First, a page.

In May, I rode the Texas Stampede and while on the ride I spoke to a few Seattle rando-pals about London Edinburgh London (LEL), which I had gotten into by lottery.
“Oh, you’d be crazy to ride LEL”, they said, “It rains the entire time.”
“How do you feel about wind?… and rain?”
“What? LEL? Too spendy, and rainy and then there’s the wind. Did I mention the rain?”
All this, from the Seattle folks, all of whom NEVER ride without fenders. They KNOW rain. And they were going to skip LEL because of the cold, rain and wind?
I rethought it. I dislike riding in the rain (I prefer snow), but will do it, of course if necessary, but a few other logistical issues kept plaguing me. So when SFR rando-pal Tom H. told me that Max P. wanted to get into LEL, but hadn’t won the Lottery, I decided then that my spot was going to Max. And it did. Max rode a great LEL, but his is another story.
Since I was out for LEL, I cast about for something else to do. Drewski casually said, “Why not come to Alaska for the Big Wild Ride?” Hmmm. Not a bad idea. The dates are good, the scenery will be spectacular, and some rando-friends from all over the US were already signed up.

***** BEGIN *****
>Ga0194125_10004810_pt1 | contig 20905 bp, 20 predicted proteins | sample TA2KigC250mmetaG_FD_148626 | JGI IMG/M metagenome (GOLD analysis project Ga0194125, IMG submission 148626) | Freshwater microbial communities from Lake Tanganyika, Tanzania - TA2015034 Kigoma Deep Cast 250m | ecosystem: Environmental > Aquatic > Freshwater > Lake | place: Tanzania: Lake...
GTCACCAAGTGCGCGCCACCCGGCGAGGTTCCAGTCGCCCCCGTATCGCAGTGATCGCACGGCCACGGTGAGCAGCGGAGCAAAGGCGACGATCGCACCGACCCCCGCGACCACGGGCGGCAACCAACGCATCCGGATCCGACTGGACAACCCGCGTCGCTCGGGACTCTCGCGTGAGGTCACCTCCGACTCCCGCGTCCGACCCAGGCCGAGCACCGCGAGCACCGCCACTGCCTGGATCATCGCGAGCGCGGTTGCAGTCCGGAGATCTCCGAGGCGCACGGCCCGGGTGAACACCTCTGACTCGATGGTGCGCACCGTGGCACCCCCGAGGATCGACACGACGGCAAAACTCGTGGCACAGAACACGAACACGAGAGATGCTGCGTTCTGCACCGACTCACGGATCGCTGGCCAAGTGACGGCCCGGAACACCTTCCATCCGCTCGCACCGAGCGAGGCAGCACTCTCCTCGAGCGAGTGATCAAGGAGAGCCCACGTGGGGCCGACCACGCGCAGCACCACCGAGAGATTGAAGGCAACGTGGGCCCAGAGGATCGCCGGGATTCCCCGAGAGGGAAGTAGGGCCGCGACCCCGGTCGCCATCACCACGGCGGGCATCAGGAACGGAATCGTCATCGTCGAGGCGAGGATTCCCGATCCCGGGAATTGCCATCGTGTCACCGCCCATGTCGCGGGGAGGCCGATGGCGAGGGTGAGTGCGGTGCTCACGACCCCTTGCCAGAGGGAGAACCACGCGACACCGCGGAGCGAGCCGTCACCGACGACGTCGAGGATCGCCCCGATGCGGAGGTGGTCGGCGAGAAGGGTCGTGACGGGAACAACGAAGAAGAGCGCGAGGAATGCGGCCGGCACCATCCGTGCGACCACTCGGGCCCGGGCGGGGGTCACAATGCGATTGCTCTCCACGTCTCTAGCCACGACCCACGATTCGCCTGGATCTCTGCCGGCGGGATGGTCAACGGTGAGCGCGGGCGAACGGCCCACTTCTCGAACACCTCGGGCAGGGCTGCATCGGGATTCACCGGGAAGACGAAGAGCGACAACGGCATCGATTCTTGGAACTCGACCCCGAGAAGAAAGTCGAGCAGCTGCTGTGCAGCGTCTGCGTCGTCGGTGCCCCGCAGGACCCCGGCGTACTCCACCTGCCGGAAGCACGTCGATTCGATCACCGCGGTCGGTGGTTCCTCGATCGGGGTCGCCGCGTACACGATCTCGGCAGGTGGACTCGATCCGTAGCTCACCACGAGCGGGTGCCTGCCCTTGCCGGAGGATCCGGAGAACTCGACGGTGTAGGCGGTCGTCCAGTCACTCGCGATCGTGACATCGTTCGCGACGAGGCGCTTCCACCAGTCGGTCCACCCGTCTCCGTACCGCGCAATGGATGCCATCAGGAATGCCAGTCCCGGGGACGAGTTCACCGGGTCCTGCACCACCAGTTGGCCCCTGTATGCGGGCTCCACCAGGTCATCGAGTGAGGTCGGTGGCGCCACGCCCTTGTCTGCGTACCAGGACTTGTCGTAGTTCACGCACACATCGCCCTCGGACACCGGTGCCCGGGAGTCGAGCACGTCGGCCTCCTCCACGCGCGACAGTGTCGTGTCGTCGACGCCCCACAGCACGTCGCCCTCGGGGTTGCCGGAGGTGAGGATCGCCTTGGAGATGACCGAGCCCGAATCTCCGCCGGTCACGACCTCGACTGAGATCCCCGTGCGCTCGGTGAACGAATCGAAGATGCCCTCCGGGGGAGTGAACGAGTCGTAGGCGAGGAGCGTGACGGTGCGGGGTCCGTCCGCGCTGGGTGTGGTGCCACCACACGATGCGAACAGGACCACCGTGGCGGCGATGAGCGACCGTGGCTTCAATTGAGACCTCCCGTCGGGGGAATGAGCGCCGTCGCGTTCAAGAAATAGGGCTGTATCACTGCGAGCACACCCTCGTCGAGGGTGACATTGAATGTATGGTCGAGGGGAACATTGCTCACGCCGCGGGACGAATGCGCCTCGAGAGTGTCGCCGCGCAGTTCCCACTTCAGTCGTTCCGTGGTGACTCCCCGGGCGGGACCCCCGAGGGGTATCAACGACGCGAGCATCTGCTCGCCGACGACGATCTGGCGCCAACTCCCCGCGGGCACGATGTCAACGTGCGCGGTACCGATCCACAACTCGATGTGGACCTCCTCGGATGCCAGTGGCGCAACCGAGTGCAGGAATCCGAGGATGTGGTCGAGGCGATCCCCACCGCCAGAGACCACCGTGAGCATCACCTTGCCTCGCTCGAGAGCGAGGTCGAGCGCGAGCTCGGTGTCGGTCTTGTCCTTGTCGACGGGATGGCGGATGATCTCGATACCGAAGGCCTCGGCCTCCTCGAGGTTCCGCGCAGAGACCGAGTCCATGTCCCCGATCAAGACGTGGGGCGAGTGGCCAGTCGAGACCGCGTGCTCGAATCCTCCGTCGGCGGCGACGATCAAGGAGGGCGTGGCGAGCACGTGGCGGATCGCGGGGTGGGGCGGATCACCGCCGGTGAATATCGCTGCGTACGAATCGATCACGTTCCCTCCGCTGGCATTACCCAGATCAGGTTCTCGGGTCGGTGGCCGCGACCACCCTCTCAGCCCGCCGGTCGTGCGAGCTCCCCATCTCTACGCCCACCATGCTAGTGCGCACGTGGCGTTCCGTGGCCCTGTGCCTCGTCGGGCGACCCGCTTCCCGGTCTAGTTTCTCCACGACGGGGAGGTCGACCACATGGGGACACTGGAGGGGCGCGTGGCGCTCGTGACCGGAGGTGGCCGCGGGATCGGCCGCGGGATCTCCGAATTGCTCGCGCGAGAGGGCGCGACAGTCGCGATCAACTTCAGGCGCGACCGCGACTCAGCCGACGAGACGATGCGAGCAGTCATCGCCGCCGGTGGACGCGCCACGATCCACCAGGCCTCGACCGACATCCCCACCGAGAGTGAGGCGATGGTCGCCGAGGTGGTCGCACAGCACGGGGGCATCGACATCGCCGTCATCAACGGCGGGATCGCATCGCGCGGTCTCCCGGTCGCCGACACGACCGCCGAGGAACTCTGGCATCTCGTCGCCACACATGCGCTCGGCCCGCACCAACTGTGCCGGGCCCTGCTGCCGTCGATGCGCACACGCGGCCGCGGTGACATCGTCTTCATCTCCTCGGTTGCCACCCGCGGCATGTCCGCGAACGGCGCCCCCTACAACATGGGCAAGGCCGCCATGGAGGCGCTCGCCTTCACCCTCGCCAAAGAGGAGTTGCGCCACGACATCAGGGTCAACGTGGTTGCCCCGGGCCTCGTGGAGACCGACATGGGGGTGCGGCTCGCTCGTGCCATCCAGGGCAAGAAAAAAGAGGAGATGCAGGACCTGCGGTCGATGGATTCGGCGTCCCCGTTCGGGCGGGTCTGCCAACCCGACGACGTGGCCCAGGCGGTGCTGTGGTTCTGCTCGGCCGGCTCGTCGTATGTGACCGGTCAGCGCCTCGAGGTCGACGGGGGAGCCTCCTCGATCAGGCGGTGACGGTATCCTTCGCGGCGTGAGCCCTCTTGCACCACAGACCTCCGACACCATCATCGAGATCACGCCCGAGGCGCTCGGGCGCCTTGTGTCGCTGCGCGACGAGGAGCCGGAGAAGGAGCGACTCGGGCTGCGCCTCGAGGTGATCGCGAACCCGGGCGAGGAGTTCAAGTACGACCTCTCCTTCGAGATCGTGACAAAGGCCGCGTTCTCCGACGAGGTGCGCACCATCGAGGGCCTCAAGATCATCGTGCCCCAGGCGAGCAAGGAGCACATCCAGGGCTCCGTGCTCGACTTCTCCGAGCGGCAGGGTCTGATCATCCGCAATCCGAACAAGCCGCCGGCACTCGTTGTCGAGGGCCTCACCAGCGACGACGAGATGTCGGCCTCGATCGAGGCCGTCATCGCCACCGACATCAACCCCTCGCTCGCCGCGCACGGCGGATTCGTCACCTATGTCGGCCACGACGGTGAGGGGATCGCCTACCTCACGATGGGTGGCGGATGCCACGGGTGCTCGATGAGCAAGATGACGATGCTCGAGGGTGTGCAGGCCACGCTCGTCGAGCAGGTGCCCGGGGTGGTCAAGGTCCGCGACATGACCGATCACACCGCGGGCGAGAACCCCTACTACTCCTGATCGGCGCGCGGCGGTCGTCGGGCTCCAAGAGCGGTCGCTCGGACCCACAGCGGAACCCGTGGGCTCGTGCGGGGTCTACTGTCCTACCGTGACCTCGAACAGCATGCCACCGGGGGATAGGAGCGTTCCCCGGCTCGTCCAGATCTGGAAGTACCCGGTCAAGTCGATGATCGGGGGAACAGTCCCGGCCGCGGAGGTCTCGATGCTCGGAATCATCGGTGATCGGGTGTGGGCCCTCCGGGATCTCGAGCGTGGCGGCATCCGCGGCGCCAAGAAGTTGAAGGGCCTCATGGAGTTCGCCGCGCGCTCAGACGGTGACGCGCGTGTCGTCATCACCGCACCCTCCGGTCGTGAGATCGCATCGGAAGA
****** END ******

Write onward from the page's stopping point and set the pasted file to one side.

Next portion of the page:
I’m in. SFR ended up with a large group heading to AK: Kitty, myself, Drew, Ken, Tim M., Larry, Carl, Masa, Toshi, and Tim W. all made the trip up to the great north. Plus, Lois and Bill, Dan and Pam, Vinnie, Bill O. and a host of others I hadn’t seen since PBP 2011 were in the mix. This was going to be a grand ride.
A few of us were on the same flight. We arrive in AK and the next morning build our bikes and get the kinks out with a short ride around town. We are to meet everyone at Speedway Cycles for a bike check and a meet and greet from Kevin Turinsky – the RBA in Anchorage.
The next day we are to meet down at the train station, for a ride to Whittier and then a ferry ride across Prince William Sound to Valdez where the ride starts. We all have 3 dropbags (one per night) another bag for our final day or so in Valdez (jettisoning regular clothing) a sleeping bag that is moving down the road with us, and then fresh clothes again for when we finish in Anchorage. Frankly I couldn’t keep it straight. It was a bit too much for me, but it all worked out.
We hop on the train and Kitty and I are goofing off with Dan and Pam from Texas. We watch the glaciers roll by, big waterways with large alluvial fans of silt washed down from the mountains. Everyone has their cameras ready to take pictures of the scenery and, of course to spot wildlife. We arrive in Whittier and have time for lunch.